Lack of Male Role Models
As previously noted, according to the 2013 American Association of Colleges of Nursing Annual Report, 6.6% of nurses were men; the number of male faculty was even lower at 5.4%. Several studies have noted the concern and frustration among male students about the lack of male role models in the faculty and in clinical practice settings (Clark-Ott, 2015; Kouta & Kaite, 2011; O'Lynn, 2004, 2007a; Stott, 2004, 2007). In separate surveys of male nurses who had graduated from nursing programs, the lack of male role models was reported as both highly prevalent and important (O'Lynn, 2007a, 2004). The importance of male role models was also noted in a qualitative study with eight BSN students (Stott, 2007). However, Smith (2006), reported that nontraditional male nursing students were not bothered by the lack of role models. Nonetheless, from male role models, students can learn about how to work within historically female-dominated work areas, develop confidence and increase their satisfaction in their role as a nurse, seek professional advancement, and enhance their leadership skills (Shaffer, 2013).
Role strain for men in nursing often involves the conflict of maintaining one's individuality while navigating tensions between societal expectations consistent with the ideals of masculinity and a profession that uses a set of expected behaviors and appearances to inform societal norm for nurses (Brady & Sherrod, 2003). Due to stereotypes about the profession, male students have been found in both qualitative studies and reviews of literature to have their masculinity questioned or challenged by peers, family, and those for whom they provide care (Dyck et al., 2009; MacWilliams et al., 2013; Meadus & Twomey, 2011; O'Lynn, 2007a; Stott, 2004, 2007). Alternatively, their masculinity may be overemphasized, with male students occasionally feeling they were token voices (i.e., speaking for all) for men in the classroom or clinical setting (Dyck et al., 2009; Stott, 2004). In their phenomenological study of 27 male nursing students, Meadus and Twomey (2011) found certain areas of nursing, such as women's health or pediatrics, may be limited as well because male “caring behaviors are associated with fear, inappropriateness, and sexuality” (p. 274).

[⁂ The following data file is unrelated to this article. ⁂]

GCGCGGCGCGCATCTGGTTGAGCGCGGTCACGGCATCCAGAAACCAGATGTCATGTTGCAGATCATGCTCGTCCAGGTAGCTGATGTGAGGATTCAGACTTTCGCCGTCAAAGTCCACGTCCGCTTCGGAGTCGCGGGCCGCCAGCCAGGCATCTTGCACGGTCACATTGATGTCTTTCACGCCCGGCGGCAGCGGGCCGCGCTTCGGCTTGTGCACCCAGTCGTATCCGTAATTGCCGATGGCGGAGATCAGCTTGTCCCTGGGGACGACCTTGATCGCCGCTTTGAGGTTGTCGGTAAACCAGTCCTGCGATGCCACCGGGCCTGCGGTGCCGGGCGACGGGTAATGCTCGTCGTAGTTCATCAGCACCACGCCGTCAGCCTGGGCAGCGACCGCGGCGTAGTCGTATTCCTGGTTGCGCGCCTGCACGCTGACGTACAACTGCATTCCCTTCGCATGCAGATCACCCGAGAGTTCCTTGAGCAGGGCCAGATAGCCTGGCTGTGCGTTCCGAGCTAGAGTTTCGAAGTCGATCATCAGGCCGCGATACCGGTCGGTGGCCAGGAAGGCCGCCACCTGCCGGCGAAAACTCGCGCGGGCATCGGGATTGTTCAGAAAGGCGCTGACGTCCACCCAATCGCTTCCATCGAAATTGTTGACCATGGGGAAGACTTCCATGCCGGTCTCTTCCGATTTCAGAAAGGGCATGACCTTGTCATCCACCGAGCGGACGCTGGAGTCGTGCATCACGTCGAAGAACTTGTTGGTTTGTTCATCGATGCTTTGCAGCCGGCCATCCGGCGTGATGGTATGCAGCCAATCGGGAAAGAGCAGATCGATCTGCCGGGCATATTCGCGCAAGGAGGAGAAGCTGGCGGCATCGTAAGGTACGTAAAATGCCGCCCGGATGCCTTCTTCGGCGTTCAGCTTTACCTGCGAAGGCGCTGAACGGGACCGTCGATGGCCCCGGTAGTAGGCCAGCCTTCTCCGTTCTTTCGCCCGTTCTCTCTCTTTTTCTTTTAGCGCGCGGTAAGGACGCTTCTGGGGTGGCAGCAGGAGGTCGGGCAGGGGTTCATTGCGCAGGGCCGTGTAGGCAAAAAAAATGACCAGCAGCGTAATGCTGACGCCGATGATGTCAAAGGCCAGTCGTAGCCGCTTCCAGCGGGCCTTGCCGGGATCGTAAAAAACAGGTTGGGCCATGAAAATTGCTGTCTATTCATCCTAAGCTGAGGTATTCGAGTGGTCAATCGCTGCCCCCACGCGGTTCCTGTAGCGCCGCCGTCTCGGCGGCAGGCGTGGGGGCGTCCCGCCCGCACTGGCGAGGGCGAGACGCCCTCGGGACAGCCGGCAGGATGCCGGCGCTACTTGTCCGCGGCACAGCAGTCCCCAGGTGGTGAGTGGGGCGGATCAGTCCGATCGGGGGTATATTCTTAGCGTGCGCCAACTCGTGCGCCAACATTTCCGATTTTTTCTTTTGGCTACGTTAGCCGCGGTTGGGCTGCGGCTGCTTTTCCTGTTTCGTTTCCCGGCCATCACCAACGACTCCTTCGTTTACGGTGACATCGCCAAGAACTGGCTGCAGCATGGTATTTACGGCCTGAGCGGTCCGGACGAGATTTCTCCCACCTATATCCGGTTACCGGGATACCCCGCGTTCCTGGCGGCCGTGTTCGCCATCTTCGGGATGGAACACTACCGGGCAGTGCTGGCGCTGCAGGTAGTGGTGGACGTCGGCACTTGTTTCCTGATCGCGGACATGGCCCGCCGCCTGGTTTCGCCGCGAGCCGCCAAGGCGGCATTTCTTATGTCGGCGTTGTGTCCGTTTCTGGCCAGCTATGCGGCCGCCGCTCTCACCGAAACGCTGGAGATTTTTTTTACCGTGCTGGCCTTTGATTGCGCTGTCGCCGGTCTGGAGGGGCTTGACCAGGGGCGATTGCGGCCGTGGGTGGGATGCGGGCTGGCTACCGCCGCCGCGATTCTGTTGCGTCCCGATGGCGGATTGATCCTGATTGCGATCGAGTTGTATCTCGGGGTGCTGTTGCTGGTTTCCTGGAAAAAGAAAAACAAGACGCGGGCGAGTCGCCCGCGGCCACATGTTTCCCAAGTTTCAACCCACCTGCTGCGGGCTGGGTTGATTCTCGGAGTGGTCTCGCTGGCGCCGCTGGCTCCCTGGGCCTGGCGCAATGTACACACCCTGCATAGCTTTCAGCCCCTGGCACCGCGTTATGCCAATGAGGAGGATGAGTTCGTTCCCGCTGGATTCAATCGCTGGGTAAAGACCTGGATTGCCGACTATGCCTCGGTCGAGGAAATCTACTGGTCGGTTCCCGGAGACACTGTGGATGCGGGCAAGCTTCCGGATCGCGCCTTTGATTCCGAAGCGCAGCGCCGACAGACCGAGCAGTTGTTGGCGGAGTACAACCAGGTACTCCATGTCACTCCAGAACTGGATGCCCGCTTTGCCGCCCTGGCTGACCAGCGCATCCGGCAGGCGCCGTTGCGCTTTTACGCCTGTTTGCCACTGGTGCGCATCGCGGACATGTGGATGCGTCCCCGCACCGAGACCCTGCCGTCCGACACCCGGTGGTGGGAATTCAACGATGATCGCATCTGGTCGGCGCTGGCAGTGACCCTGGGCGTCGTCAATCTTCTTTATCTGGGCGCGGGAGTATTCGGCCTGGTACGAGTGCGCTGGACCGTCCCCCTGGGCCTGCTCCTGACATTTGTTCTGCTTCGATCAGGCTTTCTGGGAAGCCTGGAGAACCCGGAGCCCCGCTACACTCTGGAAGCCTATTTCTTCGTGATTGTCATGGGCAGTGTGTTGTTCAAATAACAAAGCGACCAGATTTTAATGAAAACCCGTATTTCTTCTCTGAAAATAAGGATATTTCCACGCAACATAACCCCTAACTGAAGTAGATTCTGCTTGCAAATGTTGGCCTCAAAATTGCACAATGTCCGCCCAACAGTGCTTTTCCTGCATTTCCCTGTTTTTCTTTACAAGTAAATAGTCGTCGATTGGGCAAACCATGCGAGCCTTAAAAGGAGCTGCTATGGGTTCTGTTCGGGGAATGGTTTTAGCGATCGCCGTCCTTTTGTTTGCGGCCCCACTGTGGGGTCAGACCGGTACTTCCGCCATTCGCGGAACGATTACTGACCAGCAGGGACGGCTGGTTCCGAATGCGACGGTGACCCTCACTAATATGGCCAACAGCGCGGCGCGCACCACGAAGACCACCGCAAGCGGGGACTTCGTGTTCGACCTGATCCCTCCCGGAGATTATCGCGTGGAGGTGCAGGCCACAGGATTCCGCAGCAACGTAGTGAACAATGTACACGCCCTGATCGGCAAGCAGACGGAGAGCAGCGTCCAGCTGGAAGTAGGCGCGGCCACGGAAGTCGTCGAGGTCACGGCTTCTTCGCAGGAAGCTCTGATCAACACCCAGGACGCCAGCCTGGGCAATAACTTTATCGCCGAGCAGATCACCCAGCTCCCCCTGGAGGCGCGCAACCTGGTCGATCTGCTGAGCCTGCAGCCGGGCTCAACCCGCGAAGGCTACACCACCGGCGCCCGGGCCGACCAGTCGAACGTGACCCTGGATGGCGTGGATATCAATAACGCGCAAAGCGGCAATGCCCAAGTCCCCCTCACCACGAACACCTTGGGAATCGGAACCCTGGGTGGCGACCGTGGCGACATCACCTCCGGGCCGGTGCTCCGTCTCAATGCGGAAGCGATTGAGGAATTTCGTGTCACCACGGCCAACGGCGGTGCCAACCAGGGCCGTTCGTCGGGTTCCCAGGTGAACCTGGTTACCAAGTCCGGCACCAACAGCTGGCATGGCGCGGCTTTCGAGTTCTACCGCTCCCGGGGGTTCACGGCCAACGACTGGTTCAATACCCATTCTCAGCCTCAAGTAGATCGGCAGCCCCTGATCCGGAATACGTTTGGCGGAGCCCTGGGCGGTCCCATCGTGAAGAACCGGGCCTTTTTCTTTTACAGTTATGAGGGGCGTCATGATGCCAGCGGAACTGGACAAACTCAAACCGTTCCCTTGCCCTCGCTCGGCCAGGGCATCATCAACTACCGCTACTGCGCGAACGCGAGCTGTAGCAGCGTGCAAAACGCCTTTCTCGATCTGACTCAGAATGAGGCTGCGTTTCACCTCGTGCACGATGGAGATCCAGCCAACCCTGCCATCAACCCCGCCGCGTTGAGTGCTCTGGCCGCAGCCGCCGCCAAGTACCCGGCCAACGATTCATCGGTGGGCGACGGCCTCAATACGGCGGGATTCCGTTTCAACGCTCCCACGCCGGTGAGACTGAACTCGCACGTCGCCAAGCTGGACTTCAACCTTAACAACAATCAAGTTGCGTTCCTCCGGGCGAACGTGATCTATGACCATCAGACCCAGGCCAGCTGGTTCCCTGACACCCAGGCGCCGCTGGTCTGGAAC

Before male students make decisions about entering nursing school, they may face biases from guidance counselors who suggest that nursing is not an appropriate profession for men (Meadus & Twomey, 2011). Male students can also experience gender discrimination in other ways throughout their nursing education. Discriminatory practices based on gender expectations are often tacitly enacted within clinical experiences that students have in nursing school. Such practices may include limited opportunities for male students in maternity clinical settings (involving differential treatment by both nursing faculty and female patients) or being asked to move heavy patients or work with aggressive patients (Kouta & Kaite, 2011; Meadus & Twomey, 2011; Sayman, 2014). These experiences may be particularly salient in shaping male students' feelings of discrimination within the context of nursing education.
With their typically low representation within a cohort of nursing students, men have described feelings of isolation and loneliness (Bell-Scriber, 2008; MacWilliams et al., 2013; Meadus & Twomey, 2011; O'Lynn, 2007a; Stott, 2004, 2007). These feelings are often intertwined with the lack of role models, role strain, and gender discrimination described above. In her qualitative interviews with four undergraduate male nursing students, Bell-Scriber (2008) found the men noted their small number in their class and also reported social isolation through a lack of support from friends and family. In her qualitative study involving eight undergraduate men, Stott (2007) reported that the feelings of isolation were so pronounced for many men that they questioned their decision to become nurses.
Recommendations for Retention of Men